Seat is finally replacing its Alhambra with a new model after 14 years and 33,000 sales in the UK.
The Spanish brand is after 10% of the MPV segment with the new Alhambra, which is a slightly larger share than the previous model had in its peak year of sales in 2004.
The new model is pretty much identical to its sister car, the Volkswagen Sharan, sharing much of the same equipment and styling, but Seat’s offering will be priced lower and will feature a higher level of standard equipment.
The Volkswagen badge holds more prestige with buyers and as a result the Alhambra is likely to have lower RV percentages, but based on its lower asking price, the actual value difference could be marginal.
Although exact UK specifications haven’t yet been confirmed, hi-tech optional gadgets include a reversing camera which is available for the first time on a Seat, and park assist.
Customers in the UK can choose from three trims, S, SE and SE Lux, and three engines – a 2.0-litre TDI in 140bhp or 170bhp guises, as well as an entry level 1.4 TFSI petrol.
All models are available with a six-speed manual gearbox or twin-clutch six-speed DSG automatic. Ecomotive technology such as stop/start and brake energy regeneration is standard across the range.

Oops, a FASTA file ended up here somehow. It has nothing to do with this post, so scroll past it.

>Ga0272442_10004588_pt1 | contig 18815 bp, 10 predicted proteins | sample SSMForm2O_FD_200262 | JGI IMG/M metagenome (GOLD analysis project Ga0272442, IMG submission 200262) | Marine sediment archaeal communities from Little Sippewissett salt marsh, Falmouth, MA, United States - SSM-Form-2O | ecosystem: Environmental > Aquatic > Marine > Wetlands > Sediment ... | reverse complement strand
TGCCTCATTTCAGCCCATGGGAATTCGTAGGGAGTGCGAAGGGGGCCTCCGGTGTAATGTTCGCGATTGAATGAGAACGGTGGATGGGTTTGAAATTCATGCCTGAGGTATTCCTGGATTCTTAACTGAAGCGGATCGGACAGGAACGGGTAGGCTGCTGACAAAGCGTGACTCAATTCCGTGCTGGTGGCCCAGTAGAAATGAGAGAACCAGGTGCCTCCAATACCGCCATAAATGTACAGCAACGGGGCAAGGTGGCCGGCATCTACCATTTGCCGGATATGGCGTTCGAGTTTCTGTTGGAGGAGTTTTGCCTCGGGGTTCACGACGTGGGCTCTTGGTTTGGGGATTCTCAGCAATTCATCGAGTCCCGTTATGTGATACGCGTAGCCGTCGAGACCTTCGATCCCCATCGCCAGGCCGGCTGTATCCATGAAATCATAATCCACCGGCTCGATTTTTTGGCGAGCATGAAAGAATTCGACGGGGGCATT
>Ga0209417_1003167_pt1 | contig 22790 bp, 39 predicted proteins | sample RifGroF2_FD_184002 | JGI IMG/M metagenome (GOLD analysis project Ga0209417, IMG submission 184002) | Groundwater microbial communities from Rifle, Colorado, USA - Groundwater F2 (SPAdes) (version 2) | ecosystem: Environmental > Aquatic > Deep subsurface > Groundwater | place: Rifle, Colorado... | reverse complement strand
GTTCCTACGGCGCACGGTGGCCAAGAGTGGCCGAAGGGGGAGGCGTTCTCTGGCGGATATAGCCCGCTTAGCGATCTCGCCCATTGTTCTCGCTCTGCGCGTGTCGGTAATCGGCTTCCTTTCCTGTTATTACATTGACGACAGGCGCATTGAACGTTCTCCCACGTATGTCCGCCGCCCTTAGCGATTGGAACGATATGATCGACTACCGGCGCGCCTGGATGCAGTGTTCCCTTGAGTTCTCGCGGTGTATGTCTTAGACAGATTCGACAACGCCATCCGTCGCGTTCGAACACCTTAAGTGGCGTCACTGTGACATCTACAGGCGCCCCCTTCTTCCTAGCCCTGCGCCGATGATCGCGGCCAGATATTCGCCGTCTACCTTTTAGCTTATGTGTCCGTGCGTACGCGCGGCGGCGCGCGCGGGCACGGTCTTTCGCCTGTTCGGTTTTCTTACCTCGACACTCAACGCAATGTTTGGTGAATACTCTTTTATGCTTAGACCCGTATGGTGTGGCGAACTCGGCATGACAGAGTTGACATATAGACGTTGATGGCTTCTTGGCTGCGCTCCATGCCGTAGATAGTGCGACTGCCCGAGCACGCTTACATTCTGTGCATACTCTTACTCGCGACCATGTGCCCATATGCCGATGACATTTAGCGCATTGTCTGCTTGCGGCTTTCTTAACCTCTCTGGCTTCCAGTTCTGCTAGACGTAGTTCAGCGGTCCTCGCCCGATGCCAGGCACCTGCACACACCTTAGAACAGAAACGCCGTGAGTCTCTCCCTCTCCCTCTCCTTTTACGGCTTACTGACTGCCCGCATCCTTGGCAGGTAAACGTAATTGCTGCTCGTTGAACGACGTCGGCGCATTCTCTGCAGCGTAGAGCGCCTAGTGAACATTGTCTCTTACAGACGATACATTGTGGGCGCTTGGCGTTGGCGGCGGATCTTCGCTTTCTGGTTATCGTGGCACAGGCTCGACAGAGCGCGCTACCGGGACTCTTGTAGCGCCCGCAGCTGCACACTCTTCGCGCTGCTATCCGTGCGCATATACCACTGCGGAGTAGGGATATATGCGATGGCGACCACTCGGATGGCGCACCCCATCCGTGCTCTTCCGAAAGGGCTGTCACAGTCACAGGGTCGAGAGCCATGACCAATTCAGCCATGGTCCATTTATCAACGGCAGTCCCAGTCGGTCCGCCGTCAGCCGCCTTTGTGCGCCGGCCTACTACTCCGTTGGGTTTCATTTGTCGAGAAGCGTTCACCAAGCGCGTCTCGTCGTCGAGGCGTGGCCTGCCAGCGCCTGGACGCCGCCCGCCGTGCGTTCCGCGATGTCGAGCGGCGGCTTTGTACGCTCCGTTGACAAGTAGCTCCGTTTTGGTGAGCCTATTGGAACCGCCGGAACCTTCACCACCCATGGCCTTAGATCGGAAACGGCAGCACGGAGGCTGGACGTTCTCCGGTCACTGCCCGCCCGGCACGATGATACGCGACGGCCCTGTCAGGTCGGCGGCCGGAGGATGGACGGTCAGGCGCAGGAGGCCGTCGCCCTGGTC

The Alhambra’s driving dynamics don’t quite fit with Seat’s “small and sporty” brand message, but it’s relatively car-like with good body control.
Practicality, space and modularity are more important in this segment and the seven-seat Alhambra delivers well in these areas.
At 4.85 metres, it is 22cm longer than its predecessor.
Sliding doors are standard, but electric operation is an extra.
The second and third rows of seats can be folded so the floor of the luggage compartment is always completely flat.
When the third row seats are folded, the load surface is 1.3 metres long. With five seats in place, load capacity up to the parcel shelf is 809 litres.
Boot space rises to 2,430 litres when the third and second row seats are folded.
Prices haven’t been confirmed but the Alhambra is expected to cost around £21,000 when it goes on sale at the start of November.
Seat wouldn’t talk sales figures “in this climate” but fleets are expected to take two-thirds of the pie, with 85% of these diesel.
Seat UK managing director Peter Wyhinny admits the brand doesn’t have a good history with fleets, but has been encouraged by Seat’s recent performance with a 31% increase in corporate sales year-on-year.
The Spanish brand wants to stabilise its market share of 1.7% this year and is looking at the fleet market to help balance things out.
Wyhinny said: “We’re just not even on the choice list in a lot of cases and that’s got to change.”
He hopes corporate deals with Centrica and Royal Mail will raise Seat’s profile for big corporate business while dealers are being urged to target small businesses.
The new Alhambra is a big step up in terms of quality and ability, while it offers – along with the VW Sharan – the most efficient engines in its class.